Overall, the Mi Note 2 feels extremely premium. The slipperiness is a bit disconcerting, but I simply learned to be more cautious with how I held the phone.
The display is okay. There is little that is inherently wrong with it per se, but it is definitely not as good as it could be. The 1080p resolution gets the job done, but the lower pixel density is noticeable at this screen size. However, the colors are vibrant and the blacks are very deep, as I would expect from any decent AMOLED panel. The curves make the viewing angles good overall, but definitely weird at certain places — nothing that surprises me with a display like this.
The Mi Note 2's screen is nothing to write home about. It does very well for videos and games, and the lower resolution really helps with battery efficiency (more on that later). The color profile that Xiaomi opted for was a bit too saturated for my taste, but there are some settings that allow you to adjust things more to the your liking.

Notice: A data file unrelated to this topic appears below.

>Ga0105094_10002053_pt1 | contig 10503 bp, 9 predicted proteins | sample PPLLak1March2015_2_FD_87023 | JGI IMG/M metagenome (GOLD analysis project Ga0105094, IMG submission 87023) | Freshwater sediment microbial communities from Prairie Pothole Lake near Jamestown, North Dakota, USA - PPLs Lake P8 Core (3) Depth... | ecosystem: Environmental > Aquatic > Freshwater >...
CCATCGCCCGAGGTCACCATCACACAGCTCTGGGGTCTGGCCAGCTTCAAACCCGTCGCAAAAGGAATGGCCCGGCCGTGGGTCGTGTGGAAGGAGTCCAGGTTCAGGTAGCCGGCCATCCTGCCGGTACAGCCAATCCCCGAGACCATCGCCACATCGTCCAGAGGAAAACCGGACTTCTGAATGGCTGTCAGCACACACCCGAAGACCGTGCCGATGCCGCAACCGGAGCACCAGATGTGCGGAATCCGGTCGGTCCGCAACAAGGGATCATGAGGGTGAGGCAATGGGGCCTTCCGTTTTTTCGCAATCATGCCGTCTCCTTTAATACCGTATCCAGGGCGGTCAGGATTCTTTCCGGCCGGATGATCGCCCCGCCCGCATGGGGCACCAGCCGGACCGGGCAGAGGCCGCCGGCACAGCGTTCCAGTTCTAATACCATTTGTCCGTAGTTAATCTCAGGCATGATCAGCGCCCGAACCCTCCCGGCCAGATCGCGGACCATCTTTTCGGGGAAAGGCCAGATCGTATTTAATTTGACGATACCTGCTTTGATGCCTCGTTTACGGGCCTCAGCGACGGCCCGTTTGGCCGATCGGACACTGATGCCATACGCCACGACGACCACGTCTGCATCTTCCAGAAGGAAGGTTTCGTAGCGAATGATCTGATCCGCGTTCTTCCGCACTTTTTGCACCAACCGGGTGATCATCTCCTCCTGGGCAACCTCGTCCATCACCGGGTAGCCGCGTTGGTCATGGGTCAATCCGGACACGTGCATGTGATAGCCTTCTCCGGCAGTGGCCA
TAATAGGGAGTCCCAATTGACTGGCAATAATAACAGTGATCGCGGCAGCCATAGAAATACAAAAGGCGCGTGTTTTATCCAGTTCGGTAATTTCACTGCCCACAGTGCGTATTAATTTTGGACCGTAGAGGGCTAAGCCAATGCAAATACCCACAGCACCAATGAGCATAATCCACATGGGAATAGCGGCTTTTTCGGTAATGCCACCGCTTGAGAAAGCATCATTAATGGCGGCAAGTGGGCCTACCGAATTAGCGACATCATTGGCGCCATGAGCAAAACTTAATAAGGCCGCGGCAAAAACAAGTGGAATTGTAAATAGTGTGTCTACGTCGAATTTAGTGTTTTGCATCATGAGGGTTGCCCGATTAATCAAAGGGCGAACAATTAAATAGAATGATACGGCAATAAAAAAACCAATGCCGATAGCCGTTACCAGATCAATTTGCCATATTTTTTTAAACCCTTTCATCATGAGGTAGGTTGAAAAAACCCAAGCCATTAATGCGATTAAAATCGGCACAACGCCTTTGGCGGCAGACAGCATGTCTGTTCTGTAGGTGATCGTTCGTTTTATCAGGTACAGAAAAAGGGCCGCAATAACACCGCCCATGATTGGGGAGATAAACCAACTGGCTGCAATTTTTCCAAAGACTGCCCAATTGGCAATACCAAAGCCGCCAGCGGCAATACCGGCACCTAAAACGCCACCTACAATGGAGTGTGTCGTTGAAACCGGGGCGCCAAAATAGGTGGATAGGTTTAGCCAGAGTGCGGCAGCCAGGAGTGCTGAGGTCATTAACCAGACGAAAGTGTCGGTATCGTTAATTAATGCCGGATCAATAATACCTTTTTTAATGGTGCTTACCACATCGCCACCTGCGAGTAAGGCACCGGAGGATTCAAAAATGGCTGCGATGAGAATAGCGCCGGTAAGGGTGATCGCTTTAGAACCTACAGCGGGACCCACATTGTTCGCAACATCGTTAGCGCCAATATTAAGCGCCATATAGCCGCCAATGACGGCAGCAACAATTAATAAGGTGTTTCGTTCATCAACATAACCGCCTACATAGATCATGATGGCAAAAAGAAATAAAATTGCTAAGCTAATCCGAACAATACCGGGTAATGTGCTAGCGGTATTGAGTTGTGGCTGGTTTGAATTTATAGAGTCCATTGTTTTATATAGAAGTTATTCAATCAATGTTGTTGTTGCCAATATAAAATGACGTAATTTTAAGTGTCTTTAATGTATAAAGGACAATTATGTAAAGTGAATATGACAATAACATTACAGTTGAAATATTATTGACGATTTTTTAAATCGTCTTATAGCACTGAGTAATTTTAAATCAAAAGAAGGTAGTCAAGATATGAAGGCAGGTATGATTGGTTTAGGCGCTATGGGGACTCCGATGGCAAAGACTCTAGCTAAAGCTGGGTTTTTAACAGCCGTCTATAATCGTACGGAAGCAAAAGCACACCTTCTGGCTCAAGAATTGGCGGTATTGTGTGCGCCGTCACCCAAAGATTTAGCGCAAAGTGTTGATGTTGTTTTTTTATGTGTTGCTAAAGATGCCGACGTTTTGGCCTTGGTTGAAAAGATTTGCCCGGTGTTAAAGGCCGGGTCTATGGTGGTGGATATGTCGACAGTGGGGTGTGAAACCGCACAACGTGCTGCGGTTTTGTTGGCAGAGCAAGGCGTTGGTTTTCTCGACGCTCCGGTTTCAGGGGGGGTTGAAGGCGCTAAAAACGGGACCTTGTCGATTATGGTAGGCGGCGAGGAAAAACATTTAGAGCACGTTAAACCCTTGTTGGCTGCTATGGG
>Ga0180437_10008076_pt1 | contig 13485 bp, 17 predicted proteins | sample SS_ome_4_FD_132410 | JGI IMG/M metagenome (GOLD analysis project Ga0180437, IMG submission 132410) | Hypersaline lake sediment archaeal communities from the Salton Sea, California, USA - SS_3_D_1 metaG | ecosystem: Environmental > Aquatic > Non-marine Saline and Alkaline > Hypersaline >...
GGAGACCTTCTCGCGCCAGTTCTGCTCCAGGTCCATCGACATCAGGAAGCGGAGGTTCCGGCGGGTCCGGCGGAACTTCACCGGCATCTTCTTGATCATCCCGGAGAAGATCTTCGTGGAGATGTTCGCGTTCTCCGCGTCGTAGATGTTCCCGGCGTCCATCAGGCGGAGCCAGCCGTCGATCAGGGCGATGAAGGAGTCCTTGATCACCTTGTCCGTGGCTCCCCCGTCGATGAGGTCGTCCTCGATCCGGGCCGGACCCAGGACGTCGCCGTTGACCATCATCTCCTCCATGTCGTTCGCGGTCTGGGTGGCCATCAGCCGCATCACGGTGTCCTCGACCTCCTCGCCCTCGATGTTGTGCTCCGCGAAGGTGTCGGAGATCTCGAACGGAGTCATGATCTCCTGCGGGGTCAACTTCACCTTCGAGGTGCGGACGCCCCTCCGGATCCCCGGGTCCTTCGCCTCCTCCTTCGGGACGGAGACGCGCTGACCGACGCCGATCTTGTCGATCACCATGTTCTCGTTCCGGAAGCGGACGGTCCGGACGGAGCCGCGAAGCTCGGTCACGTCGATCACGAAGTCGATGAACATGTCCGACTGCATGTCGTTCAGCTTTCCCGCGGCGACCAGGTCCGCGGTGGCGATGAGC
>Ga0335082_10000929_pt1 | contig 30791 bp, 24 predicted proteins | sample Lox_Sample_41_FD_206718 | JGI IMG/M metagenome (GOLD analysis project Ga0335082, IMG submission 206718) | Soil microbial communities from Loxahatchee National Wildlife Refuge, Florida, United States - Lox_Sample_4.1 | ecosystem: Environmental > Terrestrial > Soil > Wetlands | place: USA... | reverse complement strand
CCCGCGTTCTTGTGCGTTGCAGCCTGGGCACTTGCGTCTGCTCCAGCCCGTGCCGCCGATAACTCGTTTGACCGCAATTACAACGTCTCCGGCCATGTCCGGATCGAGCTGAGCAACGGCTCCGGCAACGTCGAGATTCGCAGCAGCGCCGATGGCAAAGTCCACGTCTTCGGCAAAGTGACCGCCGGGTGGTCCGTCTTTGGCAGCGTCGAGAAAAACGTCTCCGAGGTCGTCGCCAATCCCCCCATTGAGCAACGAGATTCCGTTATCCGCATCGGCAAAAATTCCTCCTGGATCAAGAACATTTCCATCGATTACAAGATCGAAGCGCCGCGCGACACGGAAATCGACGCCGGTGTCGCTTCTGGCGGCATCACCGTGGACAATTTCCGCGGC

I'll start off with the short version when it comes to the camera: it's adequate. It takes very sharp photos in daylight, but the lack of OIS makes it struggle in low-light. EIS helps some, but Xiaomi's implementation goes only so far with indoor or nighttime shots. The Mi Note 2 is no slouch by any means and can take some great pictures, especially of subjects that are still (nature, architecture, etc).
As is usually the case, don't let the high pixel count fool you. Sure, 22.5MP is going to give very high resolution photos that will work for most people. But the phone just does not output too many pictures that make you say "Wow!" like the Galaxy S7 and Pixel do. Honestly, I just don't think that Mi Note 2 can stand as a top contender in the high-end smartphone photography game.
This is not me saying that the camera is bad. It does a fine job; you can expect good color balance, fast autofocus, ten shooting modes, and a myriad of filters to play with in order to create a fun picture to share with friends or to social media. On that note, the 8MP front camera takes excellent selfies in good light that are great for Instagram and whatnot. The included beautification feature has two modes: smart and pro — both of which make me look like a tomato (because of my ruddy complexion, I guess).
Performance, battery life, and connectivity